- Note that sunny spaces are the best.
- Use native and non-native plants.
- Provide mulch-free nest sites and drllled bee blocks (or "bee condos" where blue orchard bees and leafcutter bees can make their nests)
In the Frey gardens, "closeness" is important. "I have a phobia that plants SHOULD touch one another," she quipped. "Don't space them far apart."
Frey also pointed out that some so-called "weeds" shouldn't be labeled as such. "Some great weeds (that bees love) are Hemezonia congesta or tarweed and Trichostemma lanceolatum or vinegar weed," she said. Both are annual herbs that are native to California.
All in all, happiness is a bee garden.
As Frey writes in the introduction of The Bee Friendly Garden: "Spending time in a bee garden allows us to step into another world transcending the everyday routine and entering a place of beauty and anticipation. With these gardens, we develop and maintain a connection to something larger than ourselves--we get to see and know the intrinsic value of the flowers and the lives of the bees that visit them in each season."
Extension apiculturist Elina Lastro Niño, director of the program, introduced the 40 new apprentice-level graduates, Class of 2017, at the fourth annual UC Davis Bee Symposium, held recently in the UC Davis Conference Center.
The 40 Master Beekeepers join the 56 members of the Class of 2016.
The program uses science-based information to educate stewards and ambassadors for honey bees and beekeeping. Members of the program serve as knowledgeable ambassadors who disseminate science-based information about the importance of honey bees, preserving bee health, and responsible beekeeping.
The members of the Class of 2017 are Jesse Adcock, Heather Angeloff, Alyssa Beth Archambault, David Barbosa, Ornella Bonamassa, Max Boyce, Christopher Brennan, Cathy Carlson, Michael Conroy, Elisabeth Eschelbeck, Gerhard Eschelbeck, Yee-Yie Fogarty, Nanette Herbuveaux, Sandy Honigsberg, Russell Hudyma, Christine Jeffries, Nancy J. Johnson, Carolyn Jordan, Jesus Llamas, Meike Maag, Joel MacPherson, Shannon Marie Ciortea, Roberto Martinez, Jennifer Matthews, Cherry Mattias, Kourtney McGrath, Robert Meyer, Jeffrey Michaels, Chitra Mojtabai, Andres Molina, Holly Nelson, Sara Ramsey, Donald H. P. Sexton II, Rob Slay, Melody Wallace, Nicholas Wigle, Christine Wilson, John Winzler, German Yegorov, and Karen von Gargen.
Bernardo Niño, the founding program coordinator of CAMBP, congratulated the Class of 2017 and presented each with a pin. New program manager is Master Beekeeper Wendy Mather of El Dorado Hills. Bernardo Niño who recently accepted a position as head of bee research and development at UBEES Inc., an organization headquartered in New York City. Bernardo will be based in Davis area. He will continue to work with CAMBP as the educational advisor.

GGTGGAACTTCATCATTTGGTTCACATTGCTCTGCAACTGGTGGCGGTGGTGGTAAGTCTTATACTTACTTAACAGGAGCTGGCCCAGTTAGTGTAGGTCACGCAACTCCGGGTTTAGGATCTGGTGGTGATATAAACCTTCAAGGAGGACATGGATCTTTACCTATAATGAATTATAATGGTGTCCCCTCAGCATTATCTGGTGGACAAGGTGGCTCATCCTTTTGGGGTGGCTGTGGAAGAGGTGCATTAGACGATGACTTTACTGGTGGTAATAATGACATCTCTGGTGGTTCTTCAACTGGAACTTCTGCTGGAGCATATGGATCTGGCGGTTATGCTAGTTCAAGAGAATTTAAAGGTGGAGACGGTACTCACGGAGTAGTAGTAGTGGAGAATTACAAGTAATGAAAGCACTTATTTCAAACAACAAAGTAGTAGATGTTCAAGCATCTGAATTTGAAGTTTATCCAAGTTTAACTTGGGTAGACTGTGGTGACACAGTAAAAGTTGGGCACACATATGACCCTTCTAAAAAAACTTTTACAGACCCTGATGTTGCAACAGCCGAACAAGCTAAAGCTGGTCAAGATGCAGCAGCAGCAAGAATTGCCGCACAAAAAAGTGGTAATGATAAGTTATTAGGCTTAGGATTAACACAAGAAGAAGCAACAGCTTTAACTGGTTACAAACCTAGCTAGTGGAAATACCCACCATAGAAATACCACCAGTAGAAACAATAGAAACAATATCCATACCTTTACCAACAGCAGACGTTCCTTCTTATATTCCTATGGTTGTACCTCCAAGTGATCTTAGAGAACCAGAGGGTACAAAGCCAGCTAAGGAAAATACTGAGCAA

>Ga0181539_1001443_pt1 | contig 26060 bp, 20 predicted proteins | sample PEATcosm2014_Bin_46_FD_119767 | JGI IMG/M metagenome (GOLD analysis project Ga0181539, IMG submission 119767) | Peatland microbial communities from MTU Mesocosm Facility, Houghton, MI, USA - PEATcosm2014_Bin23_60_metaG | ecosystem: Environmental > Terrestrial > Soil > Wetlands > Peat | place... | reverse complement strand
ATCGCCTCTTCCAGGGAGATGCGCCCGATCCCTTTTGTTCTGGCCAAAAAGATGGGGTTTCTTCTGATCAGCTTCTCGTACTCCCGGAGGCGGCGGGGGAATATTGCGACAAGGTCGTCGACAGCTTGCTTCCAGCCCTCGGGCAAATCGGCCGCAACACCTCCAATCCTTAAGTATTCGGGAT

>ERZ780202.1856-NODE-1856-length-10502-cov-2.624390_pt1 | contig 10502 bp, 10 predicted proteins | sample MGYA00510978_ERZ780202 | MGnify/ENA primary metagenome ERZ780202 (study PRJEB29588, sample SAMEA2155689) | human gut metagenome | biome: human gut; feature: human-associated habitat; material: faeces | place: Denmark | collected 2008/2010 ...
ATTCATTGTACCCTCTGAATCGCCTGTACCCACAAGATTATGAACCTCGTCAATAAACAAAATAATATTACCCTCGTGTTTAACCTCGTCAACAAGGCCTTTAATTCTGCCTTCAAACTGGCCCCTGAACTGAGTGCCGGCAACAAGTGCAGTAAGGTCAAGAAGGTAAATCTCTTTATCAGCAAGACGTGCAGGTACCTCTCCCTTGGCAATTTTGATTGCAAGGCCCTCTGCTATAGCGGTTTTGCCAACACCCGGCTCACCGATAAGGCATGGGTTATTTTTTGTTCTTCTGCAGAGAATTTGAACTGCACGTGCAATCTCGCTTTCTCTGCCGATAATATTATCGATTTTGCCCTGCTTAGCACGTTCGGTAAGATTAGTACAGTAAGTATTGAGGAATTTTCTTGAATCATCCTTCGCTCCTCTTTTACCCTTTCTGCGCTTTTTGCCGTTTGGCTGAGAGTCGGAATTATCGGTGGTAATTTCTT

CAMBP recently received a four-year UC ANR grant of $199,949. “We are expanding geographically to include the Fresno/Madera area (Shannon Mueller, Fresno County Extension director and agronomy farm advisor) and the San Diego area (James Bethke, farm advisor and Jennifer Pelham, area environmental horticulture advisor), said Elina Niño, the principal investigator of the grant, "The California Master Beekeeper Program: Development of a Continuous Train-the-Trainer Education Effort for California Beekeepers."
"Honey bees are arguably the most important managed pollinator and are used as the primary pollinator for over 30 crops in California many of which are considered specialty crops such as almonds," wrote Niño in her successful grant application. "Therefore, the food security of our state and our nation depends largely on robust and healthy honey bee populations. However, in recent years, U.S. beekeepers have been reporting annual colony losses of up to 45 percent. These losses are attributed to many pathogens and pests associated with bees, as well as pesticide exposure and lack of access to plentiful and diverse forage."
"Colony losses have also prompted those who have never kept bees before to try their hand at beekeeping in an effort to help honey bee conservation," she pointed out. "Currently, in California there are an estimated 11,000 backyard and small-scale beekeepers, with many of them belonging to one of 35 beekeeper associations within the state. While these associations often serve as hubs of information transfer, the information provided is not always accurate or supported by research findings. Considering the importance of California to the US agriculture and the fact that almost 80 percent of the U.S. colonies start their pollination and honey production routes in almonds, it is clear that there is an urgent need to develop a comprehensive, science-based, and state-wide apiculture curriculum."
Niño noted that "Development of these educational opportunities will help minimize potentially disastrous consequences, such as increased pest and pathogen transfer or spread of Africanized bees which are considered a public-health risk, due to lack of understanding of proper honey bee husbandry. To fulfill this need we established the first-ever California Master Beekeeper Program which provides California-centric, contemporary, research-based training in apiculture."
Overseeing the California Master Beekeeper Program is an advisory committee comprised of UC Cooperative Extension specialists and advisers, UC Davis Department of Entomology and Nematology research staff, UC Davis Honey and Pollination Center staff, California beekeepers, and other apiculture specialists.